Back - to my page on Australian maps, space photos, meteorology and geography, which contains three maps to which this article refers.
Large households used to be the norm, with up to 20 people living in the one house.
Now, one or two-person households are the average in much of the inner and outer suburbs.
Two reports, Melbourne - a Social Atlas and Melbourne in Fact 1996 have provided a snapshot of Melbourne in the 1990s *.
Melbourne's future - children from newborn to 14 years - are growing up on the outskirts in the rapidly growing areas to the north, east, west, south and south-east.
But, once they reach 15 to 24, many leave home, creating growth in the inner city, where their parents raised a family in the 60's and 70's.
Perhaps the starkest figures showing the divide are those with university qualifications.
Just under 20 per cent of Melbourne's workers hold a degree or higher qualification, compared with 9.7 per cent in the 1986 census.
Tertiary qualified Melburnians were concentrated in the eastern, southern and inner suburbs, within about 10km of the city.
Also, in those areas were many of the 53,363 DINKs - couples with dual incomes and no children - who lived mainly in in medium density housing they were likely to be renting.
Melburnians with trade qualifications, who represented 12.8 per cent of the labor force, overwhelmingly lived at least 10km from the city centre.
Almost 250,000 working mums also tended to be scattered through outer suburbs, and in a band from Heidelberg in the north to Beaumaris in the south.
The reports also found:
DECLINING birth rate since the 1970s has led to falling numbers of school-aged children.
ONE in six Melburnians is aged 60 or over and the number is rising.
ALMOST one in three Melburnians were born overseas - most in southern Europe, the UK or Ireland, or South-East Asia.
ALMOST a fifth of households had a weekly income of less than
$300 and 22 per cent received $1200 or more.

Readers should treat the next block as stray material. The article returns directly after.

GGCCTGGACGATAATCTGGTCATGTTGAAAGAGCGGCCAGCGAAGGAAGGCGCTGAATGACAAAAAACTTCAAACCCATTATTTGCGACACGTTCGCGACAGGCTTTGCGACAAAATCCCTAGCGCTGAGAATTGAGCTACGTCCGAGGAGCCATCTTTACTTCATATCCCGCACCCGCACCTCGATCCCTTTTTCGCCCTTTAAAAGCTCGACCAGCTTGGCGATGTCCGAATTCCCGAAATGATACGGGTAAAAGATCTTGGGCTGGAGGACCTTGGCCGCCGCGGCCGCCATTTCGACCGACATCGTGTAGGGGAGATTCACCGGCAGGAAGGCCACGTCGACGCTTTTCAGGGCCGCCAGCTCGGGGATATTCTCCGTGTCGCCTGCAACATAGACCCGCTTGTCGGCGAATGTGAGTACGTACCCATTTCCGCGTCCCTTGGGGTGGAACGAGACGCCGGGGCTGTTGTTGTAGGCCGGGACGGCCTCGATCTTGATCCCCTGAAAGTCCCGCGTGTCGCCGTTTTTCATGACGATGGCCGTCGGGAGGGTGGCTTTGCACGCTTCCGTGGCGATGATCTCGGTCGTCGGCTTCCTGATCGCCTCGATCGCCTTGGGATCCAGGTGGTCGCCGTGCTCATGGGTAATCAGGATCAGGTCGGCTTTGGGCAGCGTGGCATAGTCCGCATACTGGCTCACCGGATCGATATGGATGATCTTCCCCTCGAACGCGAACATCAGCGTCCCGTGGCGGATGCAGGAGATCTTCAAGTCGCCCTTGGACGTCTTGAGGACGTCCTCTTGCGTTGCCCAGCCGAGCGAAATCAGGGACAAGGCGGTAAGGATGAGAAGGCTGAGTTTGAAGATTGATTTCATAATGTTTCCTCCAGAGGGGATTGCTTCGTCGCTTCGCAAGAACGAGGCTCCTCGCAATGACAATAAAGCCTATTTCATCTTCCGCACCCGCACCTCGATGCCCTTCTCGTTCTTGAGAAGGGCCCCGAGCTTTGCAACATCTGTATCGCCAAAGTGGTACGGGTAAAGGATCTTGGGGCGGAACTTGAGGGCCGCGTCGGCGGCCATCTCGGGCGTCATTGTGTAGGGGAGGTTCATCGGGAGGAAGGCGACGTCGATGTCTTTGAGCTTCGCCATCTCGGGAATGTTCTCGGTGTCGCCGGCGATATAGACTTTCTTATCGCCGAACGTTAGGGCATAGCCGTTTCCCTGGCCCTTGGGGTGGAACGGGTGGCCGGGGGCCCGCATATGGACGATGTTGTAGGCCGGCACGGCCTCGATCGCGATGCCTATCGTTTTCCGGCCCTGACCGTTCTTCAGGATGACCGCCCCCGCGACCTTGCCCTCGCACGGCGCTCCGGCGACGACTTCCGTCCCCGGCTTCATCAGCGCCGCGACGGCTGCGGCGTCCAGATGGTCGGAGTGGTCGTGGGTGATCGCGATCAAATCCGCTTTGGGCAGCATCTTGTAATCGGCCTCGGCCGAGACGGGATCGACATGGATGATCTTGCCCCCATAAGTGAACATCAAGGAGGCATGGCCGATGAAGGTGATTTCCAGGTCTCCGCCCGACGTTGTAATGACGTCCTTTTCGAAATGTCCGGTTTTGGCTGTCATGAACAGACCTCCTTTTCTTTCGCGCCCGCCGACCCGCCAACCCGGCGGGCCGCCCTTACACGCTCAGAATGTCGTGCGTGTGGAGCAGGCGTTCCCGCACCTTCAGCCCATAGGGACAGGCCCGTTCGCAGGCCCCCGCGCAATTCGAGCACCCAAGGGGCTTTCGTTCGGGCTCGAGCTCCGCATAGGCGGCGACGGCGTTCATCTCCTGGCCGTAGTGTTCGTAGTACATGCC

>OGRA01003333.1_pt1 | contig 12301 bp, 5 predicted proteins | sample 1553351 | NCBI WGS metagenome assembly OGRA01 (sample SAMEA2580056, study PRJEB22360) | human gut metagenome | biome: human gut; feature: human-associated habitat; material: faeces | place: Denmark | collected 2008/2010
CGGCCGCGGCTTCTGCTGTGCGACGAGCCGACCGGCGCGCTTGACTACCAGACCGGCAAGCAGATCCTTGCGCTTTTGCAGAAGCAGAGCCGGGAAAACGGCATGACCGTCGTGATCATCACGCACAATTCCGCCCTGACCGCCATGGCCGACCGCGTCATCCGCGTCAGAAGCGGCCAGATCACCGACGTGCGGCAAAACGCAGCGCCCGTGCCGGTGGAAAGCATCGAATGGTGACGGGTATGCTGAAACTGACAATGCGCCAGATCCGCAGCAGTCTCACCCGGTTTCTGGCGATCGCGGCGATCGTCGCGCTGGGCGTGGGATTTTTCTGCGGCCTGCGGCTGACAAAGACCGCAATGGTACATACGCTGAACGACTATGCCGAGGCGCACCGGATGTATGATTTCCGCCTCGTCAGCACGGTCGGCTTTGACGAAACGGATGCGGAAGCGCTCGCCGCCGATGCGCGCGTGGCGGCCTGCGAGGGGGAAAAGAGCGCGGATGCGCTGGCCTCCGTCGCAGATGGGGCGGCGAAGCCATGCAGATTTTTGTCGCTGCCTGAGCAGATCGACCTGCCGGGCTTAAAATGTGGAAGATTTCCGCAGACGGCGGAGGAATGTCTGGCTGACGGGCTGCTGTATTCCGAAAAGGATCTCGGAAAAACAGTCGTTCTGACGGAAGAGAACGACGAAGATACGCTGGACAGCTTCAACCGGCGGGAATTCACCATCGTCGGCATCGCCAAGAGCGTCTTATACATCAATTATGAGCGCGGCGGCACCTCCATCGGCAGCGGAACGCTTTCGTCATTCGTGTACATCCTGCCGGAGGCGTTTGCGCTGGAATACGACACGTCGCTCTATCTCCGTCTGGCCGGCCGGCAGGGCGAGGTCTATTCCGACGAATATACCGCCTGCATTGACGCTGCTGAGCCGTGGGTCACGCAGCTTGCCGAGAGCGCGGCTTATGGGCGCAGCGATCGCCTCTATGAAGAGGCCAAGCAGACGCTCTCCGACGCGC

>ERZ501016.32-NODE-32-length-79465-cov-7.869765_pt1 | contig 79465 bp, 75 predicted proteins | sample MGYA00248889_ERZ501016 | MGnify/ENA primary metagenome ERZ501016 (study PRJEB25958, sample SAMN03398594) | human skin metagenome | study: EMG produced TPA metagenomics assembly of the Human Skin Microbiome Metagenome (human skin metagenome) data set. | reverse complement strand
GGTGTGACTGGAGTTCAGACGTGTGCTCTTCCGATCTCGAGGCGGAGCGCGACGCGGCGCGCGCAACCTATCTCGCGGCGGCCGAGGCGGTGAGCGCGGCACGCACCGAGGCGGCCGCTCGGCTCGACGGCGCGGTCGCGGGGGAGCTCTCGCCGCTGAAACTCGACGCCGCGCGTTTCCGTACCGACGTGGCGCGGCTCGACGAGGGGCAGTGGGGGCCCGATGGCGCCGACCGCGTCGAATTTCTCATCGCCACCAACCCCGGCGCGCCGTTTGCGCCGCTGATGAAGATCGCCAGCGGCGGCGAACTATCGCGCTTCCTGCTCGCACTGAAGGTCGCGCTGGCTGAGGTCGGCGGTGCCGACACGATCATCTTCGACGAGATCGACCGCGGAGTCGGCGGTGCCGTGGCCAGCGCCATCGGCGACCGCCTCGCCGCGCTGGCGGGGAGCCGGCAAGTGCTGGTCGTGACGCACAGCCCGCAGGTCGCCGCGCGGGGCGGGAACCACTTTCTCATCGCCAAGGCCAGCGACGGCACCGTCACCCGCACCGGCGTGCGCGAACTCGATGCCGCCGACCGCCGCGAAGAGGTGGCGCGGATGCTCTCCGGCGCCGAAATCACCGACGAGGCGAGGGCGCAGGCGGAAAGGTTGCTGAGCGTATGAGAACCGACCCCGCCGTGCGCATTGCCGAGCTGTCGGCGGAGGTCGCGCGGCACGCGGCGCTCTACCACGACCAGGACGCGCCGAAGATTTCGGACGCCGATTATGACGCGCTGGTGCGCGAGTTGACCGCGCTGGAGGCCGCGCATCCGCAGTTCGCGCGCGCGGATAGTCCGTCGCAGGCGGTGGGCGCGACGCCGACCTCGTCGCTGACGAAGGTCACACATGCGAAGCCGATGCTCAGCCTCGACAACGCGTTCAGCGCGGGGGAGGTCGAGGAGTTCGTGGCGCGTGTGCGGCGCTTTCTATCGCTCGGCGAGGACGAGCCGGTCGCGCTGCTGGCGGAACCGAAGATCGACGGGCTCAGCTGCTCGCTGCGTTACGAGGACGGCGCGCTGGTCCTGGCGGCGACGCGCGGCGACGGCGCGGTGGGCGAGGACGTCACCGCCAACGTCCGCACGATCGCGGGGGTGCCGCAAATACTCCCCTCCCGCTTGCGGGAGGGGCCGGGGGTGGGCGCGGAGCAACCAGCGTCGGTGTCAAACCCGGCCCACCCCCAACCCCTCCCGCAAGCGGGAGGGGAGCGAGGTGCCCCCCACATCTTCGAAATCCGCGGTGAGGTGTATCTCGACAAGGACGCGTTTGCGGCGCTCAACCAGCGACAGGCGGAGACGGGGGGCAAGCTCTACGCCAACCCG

During 1971, 33 per cent of Melburnians were employed in manufacturing, but by the 1996 census the number was 17.3 per cent.
The City of Greater Dandenong, *** in Melbourne's south-east, has 32 per cent employed in manufacturing - the highest of any area.
"Our manufacturing industry is still very strong." Planning Minister Rob Maclellan said.
"It's producing more then ever before, but employing fewer people, more automation, more capital, more machinery, and fewer people working in that sector."
But while employment in manufacturing dropped, employment in business service industries doubled.
Jobs in the finance, business and property sectors jumped from 8.4 to 16.6 per cent.
"All these changes are brought about by shifts in Melbourne's economy, society and culture," Mr Maclellan said.
Most professional workers live in the inner suburbs, with the highest percentage in the city of Yarra, where 34.6 per cent were professionals.
Notes by Robin Whittle:
*** Dandenong is a large industrial and working class suburb to the south-west - on the maps it is to the east of Narre Warren and Endeavor Hills.
BTW - I am a manufacturer at heart. I find
it more satisfying than writing and consulting.
Back - to my page on Australian maps, space photos, meteorology and geography.
Robin Whittle 16 April 1998